The State of Restaurant Social Media

It's evolved—have you?

Social media is growing up. Facebook came bursting into our lives 12 years ago, followed by Twitter a few years later. Instagram is entering middle childhood. Just a few years ago, these platforms seemed like a cheap and easy way to boost business. Today, it’s not quite so simple. 

“I still (don’t have a) metric that says, ‘If you do this on the Internet, people will come into your restaurant,’” says Kristen Hawley, a digital consultant and curator of Chefs+Tech, a weekly newsletter that covers restaurant technology. 

There’s no silver bullet to social media success. Still, customers expect you to be on the three major players: Facebook, Instagram and Twitter. And they expect you to be posting, reacting and getting creative. Stay connected with these tips. 

Be Authentic

Do you really care what your followers are doing this weekend? Open-ended questions, such as “What’s everyone up to this weekend?” can feel inauthentic, Hawley says. Instead: Think about what is interesting about your restaurant and which posts you’re drawn to on social media. Use that to inspire you.

Be Consistent 

If you plan to amp up buzz before you open, keep that same level of momentum going. “I cannot believe how many Facebook pages show the construction of a restaurant, maybe even photos of an opening party, but when the restaurant is fully up and running, there are no photos or no content,” says Amanda Spurlock, senior social media manager at Zagat. Whether you post once a week or once a day, make a plan and stick to it.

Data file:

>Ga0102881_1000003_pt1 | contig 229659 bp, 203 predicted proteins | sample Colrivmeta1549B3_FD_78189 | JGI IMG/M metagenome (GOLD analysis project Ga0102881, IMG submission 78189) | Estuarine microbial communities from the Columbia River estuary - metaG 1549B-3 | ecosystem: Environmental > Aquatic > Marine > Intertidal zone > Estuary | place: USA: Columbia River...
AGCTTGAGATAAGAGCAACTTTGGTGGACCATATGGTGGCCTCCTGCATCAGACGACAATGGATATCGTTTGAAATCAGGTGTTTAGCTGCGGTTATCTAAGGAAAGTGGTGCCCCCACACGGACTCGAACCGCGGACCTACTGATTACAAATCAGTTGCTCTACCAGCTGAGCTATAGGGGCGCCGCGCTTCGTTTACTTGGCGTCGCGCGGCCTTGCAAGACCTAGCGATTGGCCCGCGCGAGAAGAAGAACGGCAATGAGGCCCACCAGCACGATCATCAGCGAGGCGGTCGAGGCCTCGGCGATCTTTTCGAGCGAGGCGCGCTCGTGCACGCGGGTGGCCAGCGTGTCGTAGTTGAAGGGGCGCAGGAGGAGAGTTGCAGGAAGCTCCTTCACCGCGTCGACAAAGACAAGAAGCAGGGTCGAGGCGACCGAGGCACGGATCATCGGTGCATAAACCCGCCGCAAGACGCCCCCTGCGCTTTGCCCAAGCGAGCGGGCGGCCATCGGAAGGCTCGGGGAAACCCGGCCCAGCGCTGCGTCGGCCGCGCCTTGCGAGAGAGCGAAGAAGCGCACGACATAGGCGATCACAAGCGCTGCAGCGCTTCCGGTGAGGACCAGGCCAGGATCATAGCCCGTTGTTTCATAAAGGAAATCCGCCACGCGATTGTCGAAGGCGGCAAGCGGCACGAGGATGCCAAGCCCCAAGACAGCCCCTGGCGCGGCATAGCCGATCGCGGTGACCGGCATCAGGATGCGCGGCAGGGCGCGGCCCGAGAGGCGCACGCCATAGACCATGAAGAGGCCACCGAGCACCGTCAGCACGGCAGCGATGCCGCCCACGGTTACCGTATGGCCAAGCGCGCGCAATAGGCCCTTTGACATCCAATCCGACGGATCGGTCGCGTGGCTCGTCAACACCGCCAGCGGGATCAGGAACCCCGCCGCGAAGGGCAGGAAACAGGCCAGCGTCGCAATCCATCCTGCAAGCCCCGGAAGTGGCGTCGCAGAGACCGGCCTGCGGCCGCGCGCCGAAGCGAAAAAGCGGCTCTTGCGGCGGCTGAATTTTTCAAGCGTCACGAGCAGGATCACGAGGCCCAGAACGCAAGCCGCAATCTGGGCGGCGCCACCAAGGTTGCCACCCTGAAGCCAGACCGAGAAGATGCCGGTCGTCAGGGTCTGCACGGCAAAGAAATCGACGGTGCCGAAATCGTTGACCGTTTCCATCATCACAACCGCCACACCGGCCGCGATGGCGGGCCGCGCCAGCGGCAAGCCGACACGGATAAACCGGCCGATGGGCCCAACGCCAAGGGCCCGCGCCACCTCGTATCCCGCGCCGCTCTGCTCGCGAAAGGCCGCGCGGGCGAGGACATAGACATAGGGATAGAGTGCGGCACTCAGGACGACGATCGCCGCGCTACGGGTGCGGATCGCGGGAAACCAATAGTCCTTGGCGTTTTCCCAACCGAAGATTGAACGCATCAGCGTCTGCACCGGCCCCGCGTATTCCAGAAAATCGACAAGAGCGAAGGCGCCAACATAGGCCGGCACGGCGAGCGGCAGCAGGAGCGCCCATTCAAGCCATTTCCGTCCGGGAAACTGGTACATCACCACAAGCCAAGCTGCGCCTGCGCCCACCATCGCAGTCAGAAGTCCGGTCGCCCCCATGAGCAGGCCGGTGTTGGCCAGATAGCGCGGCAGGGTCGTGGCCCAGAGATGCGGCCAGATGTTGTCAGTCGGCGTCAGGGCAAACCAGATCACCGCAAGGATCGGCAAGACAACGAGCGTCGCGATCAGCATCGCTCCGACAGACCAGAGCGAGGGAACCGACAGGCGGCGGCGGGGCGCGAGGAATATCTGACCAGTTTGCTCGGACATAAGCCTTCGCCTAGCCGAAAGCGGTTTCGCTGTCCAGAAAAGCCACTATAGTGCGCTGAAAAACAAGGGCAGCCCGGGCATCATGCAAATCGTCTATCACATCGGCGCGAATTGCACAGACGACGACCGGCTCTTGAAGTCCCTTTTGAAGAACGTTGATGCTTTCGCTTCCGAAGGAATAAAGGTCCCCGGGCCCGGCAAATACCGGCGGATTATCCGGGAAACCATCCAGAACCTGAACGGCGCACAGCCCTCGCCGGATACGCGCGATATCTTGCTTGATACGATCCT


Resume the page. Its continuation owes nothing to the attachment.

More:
Get Moving 

Every major social media channel now offers the option to post moving images. Focus your energy on videos and GIFs (image files that support animation), Hawley says. A quick video of your chef plating a meal can help you stand out in the sea of static images or text on any platform. “Moving pictures is the latest hack in getting people’s attention for a longer period of time,” says Brandon Hill, co-founder and chief creative office of Be The Change Revolutions, a social media agency that works with restaurants and food brands. 

Be Realistic 

Many social media platforms provide access to analytics, such as page views and search terms. It can be tempting to draw a line from a great post to an increase in diners, but the restaurant business is far more complex, Hill says. Consider exposure as the larger goal, which is brand building.

Social Aptitude 

Sure, there are other social media platforms. But experts agree these platforms are best for restaurants.


Launched: 2010

Users: 400 million monthly active users

Old Thinking: Filters. “Filters used to look cool, and people would go nuts with them,” Spurlock says. “Now we’re letting the photos speak for themselves.

New Thinking: Crowdsourcing. Using images from the community is the smartest way to leverage content for your feed, Spurlock says. Ask customers if you can repost great shots that your restaurant is tagged in. “By doing that, you’ve not only flattered your customer, but you’ve also got content  very quickly and easily for your channel (giving credit, of course!).


Launched in: 2006

Users: 316 million monthly active users

Old Thinking: #Hashtags. A few years ago, the motto for hashtags seemed to be the more, the better. Best to use them sparingly, strategically and make sure they accurately represent the content. 

New Thinking: Customer service. Just like Yelp, many guests use Twitter as a platform for shout outs—good and bad. They often happen while a guest is at the  restaurant so dedicate a staff member to respond to Twitter interactions. “People are typically impressed by a restaurant taking the time to reach out and comment,”  Spurlock says.


Launched in: 2004

Users: 1.55 billion monthly active users

Old Thinking: Free advertising. It used to be easier for operators to reach potential diners organically. Today, the site is saturated, and you should expect to pay to push some posts out, Hill says.

New Thinking: Concierge. In addition to its value as a conversation platform, Facebook is also the new Yellow Pages. Customers look to restaurant Facebook pages for the same basic information they would find on your website. Be sure it’s current.

Gloria Dawson is a New York-based writer. She’s been known to post photos of her meals on Instagram at @gloriacdawson